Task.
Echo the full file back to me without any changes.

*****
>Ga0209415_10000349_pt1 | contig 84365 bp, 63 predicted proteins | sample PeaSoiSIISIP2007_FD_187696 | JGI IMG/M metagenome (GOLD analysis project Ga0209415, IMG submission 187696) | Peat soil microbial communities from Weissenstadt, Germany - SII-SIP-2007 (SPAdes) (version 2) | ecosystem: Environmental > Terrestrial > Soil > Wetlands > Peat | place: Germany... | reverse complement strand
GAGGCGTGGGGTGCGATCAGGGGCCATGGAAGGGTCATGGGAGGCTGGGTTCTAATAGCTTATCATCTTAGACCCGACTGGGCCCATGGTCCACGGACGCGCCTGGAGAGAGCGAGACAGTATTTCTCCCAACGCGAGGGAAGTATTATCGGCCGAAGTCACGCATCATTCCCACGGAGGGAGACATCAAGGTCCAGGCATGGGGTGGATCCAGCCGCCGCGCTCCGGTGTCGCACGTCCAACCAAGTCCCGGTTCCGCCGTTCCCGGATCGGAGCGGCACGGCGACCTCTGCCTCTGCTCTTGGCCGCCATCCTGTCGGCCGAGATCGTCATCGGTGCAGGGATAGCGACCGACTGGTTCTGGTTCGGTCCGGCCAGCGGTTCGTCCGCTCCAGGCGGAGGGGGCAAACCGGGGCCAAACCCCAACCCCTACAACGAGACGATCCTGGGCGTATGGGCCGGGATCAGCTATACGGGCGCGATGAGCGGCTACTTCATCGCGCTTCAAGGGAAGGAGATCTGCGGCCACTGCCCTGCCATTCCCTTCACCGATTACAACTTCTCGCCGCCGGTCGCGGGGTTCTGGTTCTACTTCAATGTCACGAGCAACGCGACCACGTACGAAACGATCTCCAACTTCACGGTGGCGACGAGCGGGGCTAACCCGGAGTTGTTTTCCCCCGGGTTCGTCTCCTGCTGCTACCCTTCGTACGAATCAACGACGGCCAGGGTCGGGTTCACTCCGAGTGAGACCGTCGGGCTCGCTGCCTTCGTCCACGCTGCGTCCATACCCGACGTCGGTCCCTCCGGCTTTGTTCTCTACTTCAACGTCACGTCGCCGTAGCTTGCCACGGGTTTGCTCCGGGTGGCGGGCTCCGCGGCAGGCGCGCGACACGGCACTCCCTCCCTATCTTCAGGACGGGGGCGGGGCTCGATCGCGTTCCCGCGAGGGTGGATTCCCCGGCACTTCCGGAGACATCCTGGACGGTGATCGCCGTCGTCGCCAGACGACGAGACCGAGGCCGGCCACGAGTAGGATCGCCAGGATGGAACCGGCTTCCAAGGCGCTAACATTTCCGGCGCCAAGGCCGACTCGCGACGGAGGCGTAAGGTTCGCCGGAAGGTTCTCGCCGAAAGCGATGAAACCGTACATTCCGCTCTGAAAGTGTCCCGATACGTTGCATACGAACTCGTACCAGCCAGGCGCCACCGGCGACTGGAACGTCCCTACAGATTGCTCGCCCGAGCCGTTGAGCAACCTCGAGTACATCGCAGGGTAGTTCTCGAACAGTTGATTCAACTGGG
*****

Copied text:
>Ga0209415_10000349_pt1 | contig 84365 bp, 63 predicted proteins | sample PeaSoiSIISIP2007_FD_187696 | JGI IMG/M metagenome (GOLD analysis project Ga0209415, IMG submission 187696) | Peat soil microbial communities from Weissenstadt, Germany - SII-SIP-2007 (SPAdes) (version 2) | ecosystem: Environmental > Terrestrial > Soil > Wetlands > Peat | place: Germany... | reverse complement strand
GAGGCGTGGGGTGCGATCAGGGGCCATGGAAGGGTCATGGGAGGCTGGGTTCTAATAGCTTATCATCTTAGACCCGACTGGGCCCATGGTCCACGGACGCGCCTGGAGAGAGCGAGACAGTATTTCTCCCAACGCGAGGGAAGTATTATCGGCCGAAGTCACGCATCATTCCCACGGAGGGAGACATCAAGGTCCAGGCATGGGGTGGATCCAGCCGCCGCGCTCCGGTGTCGCACGTCCAACCAAGTCCCGGTTCCGCCGTTCCCGGATCGGAGCGGCACGGCGACCTCTGCCTCTGCTCTTGGCCGCCATCCTGTCGGCCGAGATCGTCATCGGTGCAGGGATAGCGACCGACTGGTTCTGGTTCGGTCCGGCCAGCGGTTCGTCCGCTCCAGGCGGAGGGGGCAAACCGGGGCCAAACCCCAACCCCTACAACGAGACGATCCTGGGCGTATGGGCCGGGATCAGCTATACGGGCGCGATGAGCGGCTACTTCATCGCGCTTCAAGGGAAGGAGATCTGCGGCCACTGCCCTGCCATTCCCTTCACCGATTACAACTTCTCGCCGCCGGTCGCGGGGTTCTGGTTCTACTTCAATGTCACGAGCAACGCGACCACGTACGAAACGATCTCCAACTTCACGGTGGCGACGAGCGGGGCTAACCCGGAGTTGTTTTCCCCCGGGTTCGTCTCCTGCTGCTACCCTTCGTACGAATCAACGACGGCCAGGGTCGGGTTCACTCCGAGTGAGACCGTCGGGCTCGCTGCCTTCGTCCACGCTGCGTCCATACCCGACGTCGGTCCCTCCGGCTTTGTTCTCTACTTCAACGTCACGTCGCCGTAGCTTGCCACGGGTTTGCTCCGGGTGGCGGGCTCCGCGGCAGGCGCGCGACACGGCACTCCCTCCCTATCTTCAGGACGGGGGCGGGGCTCGATCGCGTTCCCGCGAGGGTGGATTCCCCGGCACTTCCGGAGACATCCTGGACGGTGATCGCCGTCGTCGCCAGACGACGAGACCGAGGCCGGCCACGAGTAGGATCGCCAGGATGGAACCGGCTTCCAAGGCGCTAACATTTCCGGCGCCAAGGCCGACTCGCGACGGAGGCGTAAGGTTCGCCGGAAGGTTCTCGCCGAAAGCGATGAAACCGTACATTCCGCTCTGAAAGTGTCCCGATACGTTGCATACGAACTCGTACCAGCCAGGCGCCACCGGCGACTGGAACGTCCCTACAGATTGCTCGCCCGAGCCGTTGAGCAACCTCGAGTACATCGCAGGGTAGTTCTCGAACAGTTGATTCAACTGGG